Surgical management for primary disease ranges from conservative local excision to a more radical approach including vaginectomy and pelvic exenteration. The relationship between survival and extent of surgery has not been proven. Some oncosurgeons maintain radical surgery as preferred approach to reduce local recurrence risk and improve survival [4, 14]. Recent reports have argued that wide local excision can achieve equivalent survival rates [1, 8, 12]. Treatment should be individualized, if local excision is impossible, radical surgery should be performed to completely remove the tumor.

The role of lymphadenectomy in vaginal melanoma remains under debate. Recent studies have shown that lymphadenectomy is not essential for the low rate of regional lymph node metastasis and significant morbidity [2, 7, 12]. Sentinel lymph node biopsy to confirm node status is essential in improving the accuracy of staging. Due to its low morbidity, it has recently gained popularity in both cutaneous and vaginal melanomas [1, 11].

Radiotherapy has limited benefit in improving the overall survival but may be of value as the adjuvant treatment following surgery or primarily for tumors that cannot be removed surgically. The effect of chemotherapy as primary or adjuvant therapy on patient survival has not been determined. Traditional cytotoxic agents, including platinum compounds either alone or in combination, have been evaluated as being of limited or no benefit in the treatment of melanoma [13].

BRAF mutations in vulvovaginal melanomas are more common than in cutaneous melanomas, that render this disease as distinct subtype of melanoma [5]. Currently only one immunoagent for surgically resected melanomas is interferon α-2b but it has not been formally studied in mucosal melanoma, although it is frequently offered to these patients. Clinical trials have focused on molecular targeting therapy. Agents ipilimumab and vemurafenib are approved by the US Food and Drug Administration for unresectable or metastatic cutaneous melanoma [15].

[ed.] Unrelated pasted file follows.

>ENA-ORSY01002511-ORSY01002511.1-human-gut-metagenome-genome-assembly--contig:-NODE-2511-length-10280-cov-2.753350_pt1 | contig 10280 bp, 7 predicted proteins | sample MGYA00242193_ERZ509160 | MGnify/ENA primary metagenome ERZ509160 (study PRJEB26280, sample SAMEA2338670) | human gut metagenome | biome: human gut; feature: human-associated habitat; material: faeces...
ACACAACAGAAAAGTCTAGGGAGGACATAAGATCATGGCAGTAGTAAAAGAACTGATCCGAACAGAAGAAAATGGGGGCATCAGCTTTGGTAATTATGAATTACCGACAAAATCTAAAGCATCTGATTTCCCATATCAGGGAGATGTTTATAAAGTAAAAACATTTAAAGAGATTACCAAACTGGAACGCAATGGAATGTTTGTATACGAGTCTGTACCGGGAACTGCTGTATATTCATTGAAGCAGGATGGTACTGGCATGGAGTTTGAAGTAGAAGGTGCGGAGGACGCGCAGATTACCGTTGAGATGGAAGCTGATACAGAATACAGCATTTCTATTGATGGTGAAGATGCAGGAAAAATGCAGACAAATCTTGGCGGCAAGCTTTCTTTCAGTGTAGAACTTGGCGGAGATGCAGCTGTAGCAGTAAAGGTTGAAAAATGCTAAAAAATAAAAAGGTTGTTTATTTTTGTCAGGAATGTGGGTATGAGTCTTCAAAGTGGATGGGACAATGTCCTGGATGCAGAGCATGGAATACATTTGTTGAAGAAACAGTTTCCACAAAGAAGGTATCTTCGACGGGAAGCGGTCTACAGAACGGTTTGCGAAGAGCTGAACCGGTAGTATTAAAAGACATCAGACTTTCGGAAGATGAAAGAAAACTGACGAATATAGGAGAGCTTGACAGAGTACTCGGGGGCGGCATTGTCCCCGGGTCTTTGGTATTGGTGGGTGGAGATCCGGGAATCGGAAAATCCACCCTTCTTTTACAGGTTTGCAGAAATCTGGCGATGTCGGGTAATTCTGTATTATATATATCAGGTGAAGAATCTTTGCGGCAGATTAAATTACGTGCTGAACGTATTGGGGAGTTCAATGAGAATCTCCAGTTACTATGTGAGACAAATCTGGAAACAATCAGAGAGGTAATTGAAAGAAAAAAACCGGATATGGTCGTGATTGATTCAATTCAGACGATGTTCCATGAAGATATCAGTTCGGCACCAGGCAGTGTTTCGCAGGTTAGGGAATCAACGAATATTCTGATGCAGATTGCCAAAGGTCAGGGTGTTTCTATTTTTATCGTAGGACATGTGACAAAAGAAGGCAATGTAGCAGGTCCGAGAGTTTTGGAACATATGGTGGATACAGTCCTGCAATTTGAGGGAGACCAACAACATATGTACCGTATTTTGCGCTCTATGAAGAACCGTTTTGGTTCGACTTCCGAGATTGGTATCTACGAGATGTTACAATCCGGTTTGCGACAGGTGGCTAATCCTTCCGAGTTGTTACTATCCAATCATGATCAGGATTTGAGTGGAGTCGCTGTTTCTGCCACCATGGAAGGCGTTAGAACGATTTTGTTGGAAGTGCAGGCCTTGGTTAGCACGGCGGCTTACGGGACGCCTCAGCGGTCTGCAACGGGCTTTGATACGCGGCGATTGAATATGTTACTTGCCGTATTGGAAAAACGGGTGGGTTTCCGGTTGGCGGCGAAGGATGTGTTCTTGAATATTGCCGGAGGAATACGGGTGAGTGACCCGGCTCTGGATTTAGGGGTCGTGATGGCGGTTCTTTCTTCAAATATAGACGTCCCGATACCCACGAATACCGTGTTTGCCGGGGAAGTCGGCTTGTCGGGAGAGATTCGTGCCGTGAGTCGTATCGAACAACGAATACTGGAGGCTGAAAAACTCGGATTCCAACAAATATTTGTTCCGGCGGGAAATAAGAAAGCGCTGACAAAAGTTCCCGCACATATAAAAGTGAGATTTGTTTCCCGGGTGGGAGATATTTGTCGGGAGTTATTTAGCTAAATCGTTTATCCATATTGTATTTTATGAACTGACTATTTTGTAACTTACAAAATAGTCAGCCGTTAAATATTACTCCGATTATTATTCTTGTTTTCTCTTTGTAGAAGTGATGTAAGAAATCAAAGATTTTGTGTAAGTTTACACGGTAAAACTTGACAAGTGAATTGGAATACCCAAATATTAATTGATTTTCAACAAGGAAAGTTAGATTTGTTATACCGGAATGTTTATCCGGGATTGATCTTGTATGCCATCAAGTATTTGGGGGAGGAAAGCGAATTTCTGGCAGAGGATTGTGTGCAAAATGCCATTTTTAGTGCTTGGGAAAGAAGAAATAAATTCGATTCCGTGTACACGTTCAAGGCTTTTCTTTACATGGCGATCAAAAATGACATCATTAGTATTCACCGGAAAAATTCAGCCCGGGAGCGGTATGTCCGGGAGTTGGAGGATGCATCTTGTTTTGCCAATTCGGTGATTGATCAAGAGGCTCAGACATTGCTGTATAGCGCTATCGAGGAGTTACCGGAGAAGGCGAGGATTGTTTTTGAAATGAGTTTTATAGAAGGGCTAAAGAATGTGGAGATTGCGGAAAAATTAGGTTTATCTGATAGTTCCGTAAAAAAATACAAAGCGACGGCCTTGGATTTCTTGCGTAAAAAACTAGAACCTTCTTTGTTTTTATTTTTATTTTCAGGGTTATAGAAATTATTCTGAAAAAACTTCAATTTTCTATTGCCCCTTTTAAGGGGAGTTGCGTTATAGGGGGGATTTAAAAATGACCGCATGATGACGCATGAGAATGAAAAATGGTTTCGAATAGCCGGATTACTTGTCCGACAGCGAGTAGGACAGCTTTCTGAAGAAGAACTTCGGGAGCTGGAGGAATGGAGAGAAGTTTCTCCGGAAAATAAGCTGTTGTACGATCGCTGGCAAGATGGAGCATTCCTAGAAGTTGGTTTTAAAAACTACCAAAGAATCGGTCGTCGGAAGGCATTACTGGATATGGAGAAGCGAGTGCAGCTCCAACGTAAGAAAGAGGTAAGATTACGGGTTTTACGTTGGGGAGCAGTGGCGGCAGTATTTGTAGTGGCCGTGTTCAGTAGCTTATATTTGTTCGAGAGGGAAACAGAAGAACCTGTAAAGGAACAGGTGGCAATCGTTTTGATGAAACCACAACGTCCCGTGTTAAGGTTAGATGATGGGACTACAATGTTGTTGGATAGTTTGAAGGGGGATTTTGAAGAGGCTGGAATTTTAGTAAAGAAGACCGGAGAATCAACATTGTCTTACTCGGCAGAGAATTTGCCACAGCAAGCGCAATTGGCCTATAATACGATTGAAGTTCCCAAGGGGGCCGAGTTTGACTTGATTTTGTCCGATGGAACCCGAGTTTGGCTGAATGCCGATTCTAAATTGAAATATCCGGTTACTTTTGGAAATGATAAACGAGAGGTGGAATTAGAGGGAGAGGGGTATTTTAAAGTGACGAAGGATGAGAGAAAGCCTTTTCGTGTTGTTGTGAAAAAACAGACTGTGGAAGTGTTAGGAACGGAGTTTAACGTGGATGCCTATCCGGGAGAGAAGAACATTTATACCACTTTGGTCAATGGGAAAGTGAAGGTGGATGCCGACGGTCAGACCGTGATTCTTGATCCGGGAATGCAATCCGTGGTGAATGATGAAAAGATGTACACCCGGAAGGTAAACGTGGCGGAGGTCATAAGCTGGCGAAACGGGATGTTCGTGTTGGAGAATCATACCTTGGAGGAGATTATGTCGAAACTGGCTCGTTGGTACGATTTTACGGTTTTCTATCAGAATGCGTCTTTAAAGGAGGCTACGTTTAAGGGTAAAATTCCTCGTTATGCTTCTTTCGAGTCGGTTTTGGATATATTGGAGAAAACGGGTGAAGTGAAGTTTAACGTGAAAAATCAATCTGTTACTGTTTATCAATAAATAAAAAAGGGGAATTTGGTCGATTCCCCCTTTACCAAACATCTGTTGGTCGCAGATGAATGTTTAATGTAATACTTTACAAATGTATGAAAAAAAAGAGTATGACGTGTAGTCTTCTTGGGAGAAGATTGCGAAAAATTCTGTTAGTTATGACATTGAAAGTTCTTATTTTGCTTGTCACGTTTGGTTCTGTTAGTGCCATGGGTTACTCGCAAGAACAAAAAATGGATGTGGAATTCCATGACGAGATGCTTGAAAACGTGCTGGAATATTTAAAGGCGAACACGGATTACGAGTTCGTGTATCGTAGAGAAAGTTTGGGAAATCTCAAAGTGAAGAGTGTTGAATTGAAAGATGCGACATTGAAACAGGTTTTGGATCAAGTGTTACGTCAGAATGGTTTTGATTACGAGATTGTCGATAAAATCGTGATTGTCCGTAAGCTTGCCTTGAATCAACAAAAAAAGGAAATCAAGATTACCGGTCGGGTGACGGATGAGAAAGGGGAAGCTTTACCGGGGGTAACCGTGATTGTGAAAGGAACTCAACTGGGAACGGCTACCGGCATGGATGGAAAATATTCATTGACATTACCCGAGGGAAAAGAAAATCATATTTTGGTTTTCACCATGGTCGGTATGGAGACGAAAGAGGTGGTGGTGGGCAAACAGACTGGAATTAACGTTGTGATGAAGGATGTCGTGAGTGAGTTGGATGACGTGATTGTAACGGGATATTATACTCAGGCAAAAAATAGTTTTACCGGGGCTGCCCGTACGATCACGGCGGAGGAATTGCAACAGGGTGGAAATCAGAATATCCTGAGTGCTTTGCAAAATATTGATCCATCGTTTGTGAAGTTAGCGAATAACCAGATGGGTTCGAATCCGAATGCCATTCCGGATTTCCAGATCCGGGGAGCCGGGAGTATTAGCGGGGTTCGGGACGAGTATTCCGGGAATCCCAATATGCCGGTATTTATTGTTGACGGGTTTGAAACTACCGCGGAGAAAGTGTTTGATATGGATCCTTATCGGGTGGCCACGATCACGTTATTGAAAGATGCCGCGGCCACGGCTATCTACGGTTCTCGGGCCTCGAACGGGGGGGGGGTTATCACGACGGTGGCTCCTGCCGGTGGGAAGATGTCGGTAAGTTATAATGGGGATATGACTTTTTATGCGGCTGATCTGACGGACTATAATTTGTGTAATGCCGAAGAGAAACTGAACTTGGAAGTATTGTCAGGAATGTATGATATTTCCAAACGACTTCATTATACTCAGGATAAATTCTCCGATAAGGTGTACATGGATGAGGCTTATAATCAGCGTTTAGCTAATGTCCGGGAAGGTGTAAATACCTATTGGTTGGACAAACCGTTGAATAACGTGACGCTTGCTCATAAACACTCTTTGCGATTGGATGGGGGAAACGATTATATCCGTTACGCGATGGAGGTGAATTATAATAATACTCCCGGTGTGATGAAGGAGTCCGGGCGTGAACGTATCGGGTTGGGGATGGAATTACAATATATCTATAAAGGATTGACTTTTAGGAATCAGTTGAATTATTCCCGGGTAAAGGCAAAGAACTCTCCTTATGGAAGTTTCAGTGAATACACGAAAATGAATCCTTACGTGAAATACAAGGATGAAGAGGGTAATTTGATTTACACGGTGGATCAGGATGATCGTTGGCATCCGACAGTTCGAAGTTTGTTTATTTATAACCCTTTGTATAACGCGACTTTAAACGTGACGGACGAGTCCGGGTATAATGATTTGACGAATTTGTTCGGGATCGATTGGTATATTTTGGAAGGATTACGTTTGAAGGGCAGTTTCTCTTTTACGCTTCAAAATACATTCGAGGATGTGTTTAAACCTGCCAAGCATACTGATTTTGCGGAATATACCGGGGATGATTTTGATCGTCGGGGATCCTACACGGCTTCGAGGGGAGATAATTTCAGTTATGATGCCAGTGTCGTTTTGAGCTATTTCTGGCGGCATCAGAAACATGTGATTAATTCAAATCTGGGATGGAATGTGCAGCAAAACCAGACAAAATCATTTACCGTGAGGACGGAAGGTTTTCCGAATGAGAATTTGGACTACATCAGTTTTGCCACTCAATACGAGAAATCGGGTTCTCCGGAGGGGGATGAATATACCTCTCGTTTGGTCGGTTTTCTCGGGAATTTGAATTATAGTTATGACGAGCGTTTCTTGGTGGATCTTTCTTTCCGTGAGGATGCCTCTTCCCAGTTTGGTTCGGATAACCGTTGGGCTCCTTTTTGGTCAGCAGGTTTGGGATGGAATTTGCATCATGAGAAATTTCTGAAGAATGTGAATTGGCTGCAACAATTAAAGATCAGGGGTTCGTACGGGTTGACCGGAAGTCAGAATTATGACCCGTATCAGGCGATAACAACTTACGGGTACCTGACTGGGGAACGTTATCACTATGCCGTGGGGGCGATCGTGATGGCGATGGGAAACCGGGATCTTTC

Although primary vaginal melanoma is rare malignant disease, attention should be given to suspicious pigmented lesions in routine gynecological examinations. Depth of invasion and lymph node status are important determinants of survival for PMMV. No consensuses have been achieved regarding optimal management, but complete removal of primary tumor is the major premise. Adjuvant therapy may be goal for further investigation on large sample size.

MUDr. Jindřich Göbel

Porodnicko-gynekologická klinika

Nemocnice Pardubického kraje a.s.

Kyjevská 44

530 12 Pardubice



1.   Arenbergerová, M., Fialová, A., Pojezná, E. Melanom vulvy. Čes Gynek, 2013, 78, 4, s. 351–355.

2.   Buchanan, D., Schlaerth, J., Kurosaki, T. Primary vaginal melanoma: thirteen-year disease-free survival after wide local excision and review of recent literature. Am J Obstet Gynecol, 1998, 178(6), p. 11.

3.   Chen, L., Xiong, Y., Wang, H., et al. Malignant melanoma of the vagina: a case report and review of the literature. Oncol Lett, 2014, 8(4), p. 1585–1588. Epub 2014 Jul 17.

4.   Geisler, JP., Look, KY., Moore, DA., Sutton, GP. Pelvic exenteration for malignant melanomas of the vagina or urethra with over 3 mm of invasion. Gynecol Oncol, 1995, 59(3), p. 338–341.

5.   Hu, DN., Yu, GP., McCormick, SA. Population-based incidence of vulvar and vaginal melanoma in various races and ethnic groups with comparisons to other site-specific melanomas. Melanoma Res, 2010, 20(2), p. 153–158.

6.   Mario, M., Leitao, J. Management of vulvar and vaginal melanomas: current and future strategies. ASCO Educational book 2014.

7.   Miner, TJ., Delgado, R., Zeisler, J., et al. Primary vaginal melanoma: a critical analysis of therapy. Ann Surg Oncol, 2004, 11(1), p. 34–39.

8.   Oguri, H., Izumiya, C., Maeda, N., et al. A primary amelanotic melanoma of the vagina, diagnosed by immunohistochemical staining with HMB-45, which recurred as a pigmented melanoma. J Clin Pathol, 2004, 57(9), p. 986–988.

9.   Ragnarsson-Olding, B., Johansson, H., Rutqvist, LE., et al. Malignant melanoma of the vulva and vagina. Trends in incidence, age distribution, and long-term survival among 245 consecutive cases in Sweden 1960–1984. Cancer, 1993, 71(5), p. 1893–1897.

10. Rob, L., Robová, H., Pluta, M., et al. Detekce sentinelových uzlin u karcinomu vulvy – metody a technika. Čes Gynek, 2006, 71(4), s. 298–301.

11. Sugiyama, VE., Chan, JK., Kapp, DS. Management of melanomas of the female genital tract. Curr Opin Oncol, 2008, 20(5), p. 565–569.

12. Tjalma, WA., Monaghan, JM., de Barros Lopes, A., et al. Primary vaginal melanoma and long-term survivors. Eur J Gynaecol Oncol, 2001, 22(1), p. 20–22.

13. Van Nostrand, KM., Lucci, JA., Schell, M., et al. Primary vaginal melanoma: improved survival with radical pelvic surgery. Gynecol Oncol, 1994, 55(2), p. 234–237.

14. Xia, L., Han, D., Yang, W., et al. Primary malignant melanoma of the vagina: a retrospective clinicopathologic study of 44 cases. Inter J Gynecol Cancer, 2014, 24(1), p. 149–155.

Dětská gynekologie Gynekologie a porodnictví Reprodukční medicína

Článek vyšel v časopise

Česká gynekologie

Číslo 3

2018 Číslo 3